5. Hi, Does anyone have a source or go-to guy for spring pivot bolts (series 12B)? Do you have to have new ones made, is there some old stock, or can a machine shop build up worn bolts to original diameters? I am working on ending front end wabble, so I put a big herken wrench on all four joints on the front springs at the pivot points and got a little movement on one pivot. I pulled the bolt and it is out of round by approximately .020. Is that enough to create wabble? I suspect that that particular bold was not tight, due to the fact that I could tap it back and forth before taking off the castle nut. Should I just put it back together and make sure the nut is tight(er)? It was well lubricated, and the grease passages seem to be clear. Appreciate any thoughts.... Cheers, Bill
  6. Hi. I am posting this ad for Dean Diefenderfer. He is looking for 2 window regulator lift channels for his 1925 series 11A . Also, the windshield seal that mounts into a groove on the body around the windshield frame . Email Dean at if you can help or provide a lead. Thanks, Bill
  7. Folks, The following was set to the FSS editor. Thought I would put it up here to get some eyes on it before his ad appears in the FSS. Let me know if you can help and I will forward you Victor's email address. Bill Eby The motor of my 1925 11A sedan has suffered a catastrophic failure which leaves me needing a replacement cylinder block (crankcase). Would you kindly let me know if it possible for me to place a quuarter page advert in the next issue of FSS in the hope that I might find someone who has a block that might be for sale. I am, of course, happy to pay the appropriate fee. Best Regards Victor Holliday ENGLAND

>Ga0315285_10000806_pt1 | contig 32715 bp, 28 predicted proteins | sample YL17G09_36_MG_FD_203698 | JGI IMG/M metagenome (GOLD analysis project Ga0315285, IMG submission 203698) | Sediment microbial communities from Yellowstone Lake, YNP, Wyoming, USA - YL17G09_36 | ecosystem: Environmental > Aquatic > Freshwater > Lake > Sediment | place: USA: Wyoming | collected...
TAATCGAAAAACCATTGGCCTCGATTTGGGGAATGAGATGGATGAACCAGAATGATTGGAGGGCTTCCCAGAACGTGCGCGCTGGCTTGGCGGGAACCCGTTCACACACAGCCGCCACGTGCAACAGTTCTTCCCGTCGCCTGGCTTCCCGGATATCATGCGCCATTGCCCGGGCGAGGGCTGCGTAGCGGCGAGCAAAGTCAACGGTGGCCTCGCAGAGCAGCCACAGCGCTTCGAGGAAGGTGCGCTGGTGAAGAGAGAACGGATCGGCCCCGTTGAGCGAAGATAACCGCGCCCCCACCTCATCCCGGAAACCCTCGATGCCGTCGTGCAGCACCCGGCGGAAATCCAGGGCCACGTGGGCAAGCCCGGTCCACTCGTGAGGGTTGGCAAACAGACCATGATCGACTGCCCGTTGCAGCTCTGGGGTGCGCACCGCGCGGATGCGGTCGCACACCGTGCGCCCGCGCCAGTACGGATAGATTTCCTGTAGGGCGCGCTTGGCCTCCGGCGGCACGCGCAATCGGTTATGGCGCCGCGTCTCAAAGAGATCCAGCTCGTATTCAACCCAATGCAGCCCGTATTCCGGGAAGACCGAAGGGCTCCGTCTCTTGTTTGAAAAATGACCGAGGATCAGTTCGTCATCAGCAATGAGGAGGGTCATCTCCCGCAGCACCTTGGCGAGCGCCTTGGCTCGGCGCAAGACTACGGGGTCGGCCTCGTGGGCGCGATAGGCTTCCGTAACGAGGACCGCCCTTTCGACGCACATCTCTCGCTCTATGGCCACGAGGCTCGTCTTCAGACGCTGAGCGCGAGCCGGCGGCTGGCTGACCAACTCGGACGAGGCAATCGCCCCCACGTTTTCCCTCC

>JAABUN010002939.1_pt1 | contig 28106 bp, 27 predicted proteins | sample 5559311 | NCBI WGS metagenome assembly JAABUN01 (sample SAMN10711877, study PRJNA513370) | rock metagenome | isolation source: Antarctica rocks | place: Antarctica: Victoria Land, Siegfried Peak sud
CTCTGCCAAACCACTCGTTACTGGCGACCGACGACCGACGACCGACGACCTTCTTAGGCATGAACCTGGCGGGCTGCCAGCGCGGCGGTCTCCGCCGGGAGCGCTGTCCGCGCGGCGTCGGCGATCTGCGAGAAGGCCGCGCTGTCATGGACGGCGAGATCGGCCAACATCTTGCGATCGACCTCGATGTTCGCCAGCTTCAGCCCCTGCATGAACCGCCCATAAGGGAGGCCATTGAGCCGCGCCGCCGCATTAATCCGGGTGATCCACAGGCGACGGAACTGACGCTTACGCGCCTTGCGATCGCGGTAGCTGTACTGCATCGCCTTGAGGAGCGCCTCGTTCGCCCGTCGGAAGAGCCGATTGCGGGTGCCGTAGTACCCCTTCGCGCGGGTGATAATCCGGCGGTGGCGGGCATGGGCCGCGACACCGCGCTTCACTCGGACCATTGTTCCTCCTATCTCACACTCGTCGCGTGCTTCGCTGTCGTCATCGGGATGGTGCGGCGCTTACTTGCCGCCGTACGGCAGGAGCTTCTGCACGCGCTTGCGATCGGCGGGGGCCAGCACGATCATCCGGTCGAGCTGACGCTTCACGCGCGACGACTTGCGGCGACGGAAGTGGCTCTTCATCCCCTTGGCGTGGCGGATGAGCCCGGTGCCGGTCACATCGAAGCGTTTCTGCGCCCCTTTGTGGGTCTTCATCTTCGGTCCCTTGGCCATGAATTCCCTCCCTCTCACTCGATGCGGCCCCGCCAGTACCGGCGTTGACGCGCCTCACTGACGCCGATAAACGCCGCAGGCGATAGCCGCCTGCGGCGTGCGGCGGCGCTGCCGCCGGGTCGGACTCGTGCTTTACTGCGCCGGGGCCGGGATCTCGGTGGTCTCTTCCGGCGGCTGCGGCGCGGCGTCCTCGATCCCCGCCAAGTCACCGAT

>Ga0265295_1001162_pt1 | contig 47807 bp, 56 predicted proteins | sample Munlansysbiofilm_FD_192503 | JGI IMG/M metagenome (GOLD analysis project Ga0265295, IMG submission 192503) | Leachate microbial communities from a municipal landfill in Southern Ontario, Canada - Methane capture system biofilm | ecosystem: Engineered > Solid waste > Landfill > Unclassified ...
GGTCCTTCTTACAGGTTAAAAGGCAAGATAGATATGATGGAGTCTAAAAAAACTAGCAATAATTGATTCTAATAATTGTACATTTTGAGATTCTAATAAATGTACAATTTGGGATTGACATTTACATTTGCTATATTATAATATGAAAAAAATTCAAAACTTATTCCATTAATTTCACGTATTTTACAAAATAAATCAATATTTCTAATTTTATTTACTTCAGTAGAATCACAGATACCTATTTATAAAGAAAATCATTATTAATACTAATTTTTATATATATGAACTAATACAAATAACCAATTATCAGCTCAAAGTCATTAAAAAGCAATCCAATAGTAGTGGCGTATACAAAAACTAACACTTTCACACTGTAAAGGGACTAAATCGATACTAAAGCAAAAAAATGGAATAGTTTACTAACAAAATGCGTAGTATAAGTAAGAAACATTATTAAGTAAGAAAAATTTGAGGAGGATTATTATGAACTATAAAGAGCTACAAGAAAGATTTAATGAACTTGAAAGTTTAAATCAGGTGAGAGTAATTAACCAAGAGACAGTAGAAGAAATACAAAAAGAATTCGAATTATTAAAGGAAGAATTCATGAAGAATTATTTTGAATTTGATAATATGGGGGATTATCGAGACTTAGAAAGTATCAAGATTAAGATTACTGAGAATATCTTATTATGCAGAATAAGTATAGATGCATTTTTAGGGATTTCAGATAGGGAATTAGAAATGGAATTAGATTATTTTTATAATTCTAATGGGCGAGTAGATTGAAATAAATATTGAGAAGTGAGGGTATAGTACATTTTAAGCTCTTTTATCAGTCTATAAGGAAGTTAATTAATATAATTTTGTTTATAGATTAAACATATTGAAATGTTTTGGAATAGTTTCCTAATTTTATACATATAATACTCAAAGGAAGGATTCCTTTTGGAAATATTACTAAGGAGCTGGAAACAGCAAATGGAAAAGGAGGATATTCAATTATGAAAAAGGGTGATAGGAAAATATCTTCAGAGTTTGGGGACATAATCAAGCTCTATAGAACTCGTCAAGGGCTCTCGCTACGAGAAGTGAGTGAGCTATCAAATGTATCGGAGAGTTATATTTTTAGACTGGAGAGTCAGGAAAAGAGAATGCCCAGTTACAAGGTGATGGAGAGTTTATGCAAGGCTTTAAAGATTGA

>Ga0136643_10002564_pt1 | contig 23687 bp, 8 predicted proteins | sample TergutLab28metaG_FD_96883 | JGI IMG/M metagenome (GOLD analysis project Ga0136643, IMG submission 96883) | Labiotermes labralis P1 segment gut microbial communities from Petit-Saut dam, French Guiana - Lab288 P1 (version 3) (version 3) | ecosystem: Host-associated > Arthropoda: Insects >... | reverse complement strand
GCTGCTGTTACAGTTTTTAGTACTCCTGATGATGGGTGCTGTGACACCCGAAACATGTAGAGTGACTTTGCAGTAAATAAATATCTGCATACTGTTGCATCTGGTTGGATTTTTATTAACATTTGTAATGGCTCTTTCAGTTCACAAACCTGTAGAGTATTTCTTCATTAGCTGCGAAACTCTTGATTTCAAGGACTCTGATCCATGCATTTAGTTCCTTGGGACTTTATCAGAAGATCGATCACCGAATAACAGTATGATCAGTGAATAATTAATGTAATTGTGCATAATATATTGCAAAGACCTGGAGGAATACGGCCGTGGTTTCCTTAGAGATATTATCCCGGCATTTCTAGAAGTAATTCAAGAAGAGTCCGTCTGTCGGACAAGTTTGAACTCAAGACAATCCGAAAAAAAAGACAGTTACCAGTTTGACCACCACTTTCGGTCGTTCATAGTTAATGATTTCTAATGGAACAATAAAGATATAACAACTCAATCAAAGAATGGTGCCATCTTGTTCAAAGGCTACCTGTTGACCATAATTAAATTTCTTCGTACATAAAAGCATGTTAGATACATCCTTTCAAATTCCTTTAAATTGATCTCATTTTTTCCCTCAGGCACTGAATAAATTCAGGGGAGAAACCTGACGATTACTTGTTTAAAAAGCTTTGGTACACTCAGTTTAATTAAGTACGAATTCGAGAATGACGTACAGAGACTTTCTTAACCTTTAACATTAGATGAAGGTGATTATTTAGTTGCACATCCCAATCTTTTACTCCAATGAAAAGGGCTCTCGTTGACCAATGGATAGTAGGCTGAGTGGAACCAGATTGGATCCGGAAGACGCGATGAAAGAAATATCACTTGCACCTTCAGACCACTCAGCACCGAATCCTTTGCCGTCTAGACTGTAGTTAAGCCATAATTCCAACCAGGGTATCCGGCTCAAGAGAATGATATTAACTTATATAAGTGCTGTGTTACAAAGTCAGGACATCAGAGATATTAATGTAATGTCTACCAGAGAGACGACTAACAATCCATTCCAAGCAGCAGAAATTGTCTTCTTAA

8. Teresa's email is TERESA CARVER <>
  9. I know this is late info, but the club received this note and so far there haven't been any takers. If you are interested, contact Carver below: Subject: Re: seeking information on a potential 1913-18 Franklin sedan Dear Mr. Harrison, My name is Teresa Carver. I am Area Coordinator of Antique Cars for the Midwest Old Settlers and Threshers Organization in Mt. Pleasant, Iowa. I have a group who is wishing to recreate a period photo that was part of their 50th anniversary celebration, and they have requested our assistance. However, I do not have a lead on the forefront auto of the picture, which we believe is a Franklin sedan from somewhere around 1915 (as the picture is dated 1919) What they believe they want to do is to actually create a video that begins with this photo and then pans into a real live scene staged like the photo to begin the introduction into the 150th anniversary celebration. I have no problem with the 4 background autos as I believe I can pass off model T tourings for those and I have plenty of access within my local exhibitors. The Franklin however is my problem at this point. Do you possibly know of anyone near who might be willing to help out the ladies PEO organization with their grand project? We will be filming this on the Old Threshers grounds sometime in July if we can get a car nailed down. I don't think I can pass off a 1912 Overland as a Franklin even with laying a Franklin hood over the top of it... Any assistance you might provide will be greatly appreciated.